‘Economic destruction could have and should have been avoided’
LANSING, Mich. — Sen. Curt VanderWall, R-Ludington, delivered the following statement from the Senate floor Wednesday regarding the economic destruction the governor’s decisions have caused in his district:
“Last week I shared the story of a family-owned business in my district — the Big Cat Brewery — that announced it was permanently closing its doors. The Brewery is in Leelanau County, which has had a total of 11 COVID-19 cases and no deaths.
“Sadly, this is far from the only such story in my district. The Vitro Glass factory was Evart’s second biggest employer, until it also recently announced its permanent closure and the loss of 125 jobs.
“Now, 34 days after Senate Republicans first urged our governor to take into account the different experiences of different parts of our state with this virus, she has finally done so. Unfortunately, her long-delayed action is raising as many questions and concerns as her inaction did.
“After our governor’s announcement yesterday, the following counties will remain closed this weekend: Mason County, with 27 cases and zero deaths; Lake County, with three cases and zero deaths; Ogemaw County, with 18 cases and zero deaths; and Osceola County, the former home of Vitro Glass, with 10 cases and zero deaths.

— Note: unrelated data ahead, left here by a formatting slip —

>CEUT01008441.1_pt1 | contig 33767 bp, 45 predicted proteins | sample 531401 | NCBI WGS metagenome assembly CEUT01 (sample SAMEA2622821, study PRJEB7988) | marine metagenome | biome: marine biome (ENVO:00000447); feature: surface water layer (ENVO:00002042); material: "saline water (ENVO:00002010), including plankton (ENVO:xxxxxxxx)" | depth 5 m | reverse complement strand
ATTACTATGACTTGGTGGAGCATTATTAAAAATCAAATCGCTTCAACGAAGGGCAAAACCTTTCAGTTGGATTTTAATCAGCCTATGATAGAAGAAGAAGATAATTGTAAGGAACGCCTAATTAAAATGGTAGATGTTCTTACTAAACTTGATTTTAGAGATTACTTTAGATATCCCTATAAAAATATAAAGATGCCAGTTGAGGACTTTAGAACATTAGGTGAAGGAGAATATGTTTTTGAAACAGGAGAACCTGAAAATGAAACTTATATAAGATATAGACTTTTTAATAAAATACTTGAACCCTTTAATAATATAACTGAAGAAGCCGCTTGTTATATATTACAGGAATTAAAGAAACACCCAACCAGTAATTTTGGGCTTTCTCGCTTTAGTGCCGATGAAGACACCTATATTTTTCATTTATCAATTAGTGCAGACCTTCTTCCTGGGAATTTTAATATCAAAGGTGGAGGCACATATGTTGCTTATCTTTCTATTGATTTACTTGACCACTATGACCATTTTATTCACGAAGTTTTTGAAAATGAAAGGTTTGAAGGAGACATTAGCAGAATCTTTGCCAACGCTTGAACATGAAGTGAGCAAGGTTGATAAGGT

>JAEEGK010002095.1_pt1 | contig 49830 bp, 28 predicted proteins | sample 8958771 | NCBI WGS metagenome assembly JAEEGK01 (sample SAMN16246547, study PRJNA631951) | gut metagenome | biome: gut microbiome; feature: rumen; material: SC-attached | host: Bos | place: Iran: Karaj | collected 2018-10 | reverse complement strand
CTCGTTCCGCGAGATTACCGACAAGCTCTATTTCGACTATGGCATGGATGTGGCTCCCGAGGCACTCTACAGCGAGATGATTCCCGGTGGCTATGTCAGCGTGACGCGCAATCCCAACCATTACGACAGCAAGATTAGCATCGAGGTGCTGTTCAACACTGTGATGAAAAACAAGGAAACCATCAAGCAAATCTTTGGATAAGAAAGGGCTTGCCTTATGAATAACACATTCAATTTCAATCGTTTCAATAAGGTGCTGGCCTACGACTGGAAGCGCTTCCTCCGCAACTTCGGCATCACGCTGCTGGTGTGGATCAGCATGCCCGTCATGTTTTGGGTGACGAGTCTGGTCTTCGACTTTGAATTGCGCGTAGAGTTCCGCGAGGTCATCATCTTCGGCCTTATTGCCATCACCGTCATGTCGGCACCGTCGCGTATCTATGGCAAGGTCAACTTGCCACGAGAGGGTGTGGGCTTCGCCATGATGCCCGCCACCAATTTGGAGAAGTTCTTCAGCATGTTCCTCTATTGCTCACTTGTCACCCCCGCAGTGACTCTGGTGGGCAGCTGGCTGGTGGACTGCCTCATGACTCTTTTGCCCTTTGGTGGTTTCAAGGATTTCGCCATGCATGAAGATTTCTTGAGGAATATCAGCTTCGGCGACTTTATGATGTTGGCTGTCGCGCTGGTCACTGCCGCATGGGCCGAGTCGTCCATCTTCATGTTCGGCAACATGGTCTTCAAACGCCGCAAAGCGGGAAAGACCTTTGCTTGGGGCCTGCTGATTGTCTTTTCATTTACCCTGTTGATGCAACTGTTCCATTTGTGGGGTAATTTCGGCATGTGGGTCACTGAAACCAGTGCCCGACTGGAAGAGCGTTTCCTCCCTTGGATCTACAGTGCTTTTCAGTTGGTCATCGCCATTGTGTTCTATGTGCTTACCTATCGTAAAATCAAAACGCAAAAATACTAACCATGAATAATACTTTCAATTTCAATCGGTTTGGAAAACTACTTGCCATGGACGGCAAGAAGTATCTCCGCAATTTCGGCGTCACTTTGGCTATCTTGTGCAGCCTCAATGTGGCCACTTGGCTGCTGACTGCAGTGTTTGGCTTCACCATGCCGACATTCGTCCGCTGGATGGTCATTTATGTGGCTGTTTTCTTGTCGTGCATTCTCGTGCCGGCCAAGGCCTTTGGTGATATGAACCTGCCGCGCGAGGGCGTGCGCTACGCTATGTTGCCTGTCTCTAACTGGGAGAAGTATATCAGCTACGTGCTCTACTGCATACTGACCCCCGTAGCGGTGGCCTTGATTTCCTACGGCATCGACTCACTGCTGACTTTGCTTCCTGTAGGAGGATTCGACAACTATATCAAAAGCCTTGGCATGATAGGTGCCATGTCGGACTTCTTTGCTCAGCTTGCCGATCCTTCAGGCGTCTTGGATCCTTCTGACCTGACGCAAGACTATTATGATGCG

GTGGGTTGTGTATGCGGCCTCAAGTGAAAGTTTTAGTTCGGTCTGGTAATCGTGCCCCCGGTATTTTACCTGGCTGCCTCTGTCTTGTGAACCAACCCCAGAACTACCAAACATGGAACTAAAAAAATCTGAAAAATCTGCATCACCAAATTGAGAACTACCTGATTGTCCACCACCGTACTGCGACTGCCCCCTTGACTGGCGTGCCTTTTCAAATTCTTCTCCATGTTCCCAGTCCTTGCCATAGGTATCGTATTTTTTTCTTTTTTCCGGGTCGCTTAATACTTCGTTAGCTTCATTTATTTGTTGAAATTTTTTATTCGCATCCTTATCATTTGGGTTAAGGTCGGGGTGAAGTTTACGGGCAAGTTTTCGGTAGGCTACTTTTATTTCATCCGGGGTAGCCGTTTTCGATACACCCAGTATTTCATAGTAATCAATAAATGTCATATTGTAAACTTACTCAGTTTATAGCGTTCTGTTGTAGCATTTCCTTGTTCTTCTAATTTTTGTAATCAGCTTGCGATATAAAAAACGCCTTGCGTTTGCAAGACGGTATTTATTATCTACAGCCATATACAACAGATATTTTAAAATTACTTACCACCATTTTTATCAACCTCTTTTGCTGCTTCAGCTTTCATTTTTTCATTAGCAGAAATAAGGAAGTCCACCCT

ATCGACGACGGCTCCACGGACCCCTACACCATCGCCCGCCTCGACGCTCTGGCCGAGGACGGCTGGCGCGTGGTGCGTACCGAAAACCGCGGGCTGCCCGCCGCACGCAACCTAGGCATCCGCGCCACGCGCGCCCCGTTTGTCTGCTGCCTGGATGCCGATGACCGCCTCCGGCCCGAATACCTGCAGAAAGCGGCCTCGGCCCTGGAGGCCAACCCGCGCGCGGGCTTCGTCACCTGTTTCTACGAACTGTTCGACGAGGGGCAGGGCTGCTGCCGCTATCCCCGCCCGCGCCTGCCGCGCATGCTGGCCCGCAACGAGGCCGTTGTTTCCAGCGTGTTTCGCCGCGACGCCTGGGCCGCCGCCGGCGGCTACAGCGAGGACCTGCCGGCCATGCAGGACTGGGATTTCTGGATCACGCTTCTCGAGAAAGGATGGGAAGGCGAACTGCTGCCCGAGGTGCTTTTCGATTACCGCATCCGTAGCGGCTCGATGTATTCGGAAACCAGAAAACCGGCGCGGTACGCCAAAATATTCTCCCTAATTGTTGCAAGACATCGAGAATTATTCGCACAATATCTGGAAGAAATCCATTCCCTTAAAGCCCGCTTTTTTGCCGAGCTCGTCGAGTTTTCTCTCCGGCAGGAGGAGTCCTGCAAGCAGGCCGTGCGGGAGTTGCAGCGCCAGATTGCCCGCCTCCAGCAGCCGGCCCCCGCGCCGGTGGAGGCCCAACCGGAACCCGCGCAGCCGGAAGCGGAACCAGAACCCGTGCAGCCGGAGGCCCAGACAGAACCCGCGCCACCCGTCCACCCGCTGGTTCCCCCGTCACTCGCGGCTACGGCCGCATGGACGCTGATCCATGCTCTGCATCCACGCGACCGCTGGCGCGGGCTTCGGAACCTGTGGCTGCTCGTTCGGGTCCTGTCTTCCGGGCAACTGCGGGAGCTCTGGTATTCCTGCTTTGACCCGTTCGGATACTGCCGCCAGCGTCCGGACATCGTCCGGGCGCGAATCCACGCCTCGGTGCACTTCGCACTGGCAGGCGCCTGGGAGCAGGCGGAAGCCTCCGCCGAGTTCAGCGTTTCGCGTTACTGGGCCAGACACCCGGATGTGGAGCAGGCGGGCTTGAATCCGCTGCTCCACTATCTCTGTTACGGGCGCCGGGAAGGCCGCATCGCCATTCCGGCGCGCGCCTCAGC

“The people of Michigan are frustrated. They’re scared. And they’re suffering. And a lack of transparency and clarity from our governor is only compounding the problem.
“Why are Mason, Lake, Osceola and Ogemaw counties closed while many of their neighbors will open this weekend? Where is the data to support these decisions? Do any communities in any of our districts have an understanding of how close or how far away they are from reopening?
“This week, the mayor of Detroit announced he believes the city is ready to reopen. Wayne County has had nearly 20,000 COVID-19 cases. And maybe they are ready to reopen — the mayor certainly knows his city better than I do. But if Detroit is ready, how are Mason, Lake, Ogemaw and Osceola counties and their 58 combined cases not ready?
“COVID-19 has devastated parts of our state. But for others, the devastation — real devastation — has been economic, not medical. And while Monday’s announcement by our governor was a long-overdue small step forward for some parts of our state, others remain in a state of economic destruction that could have and should have been avoided.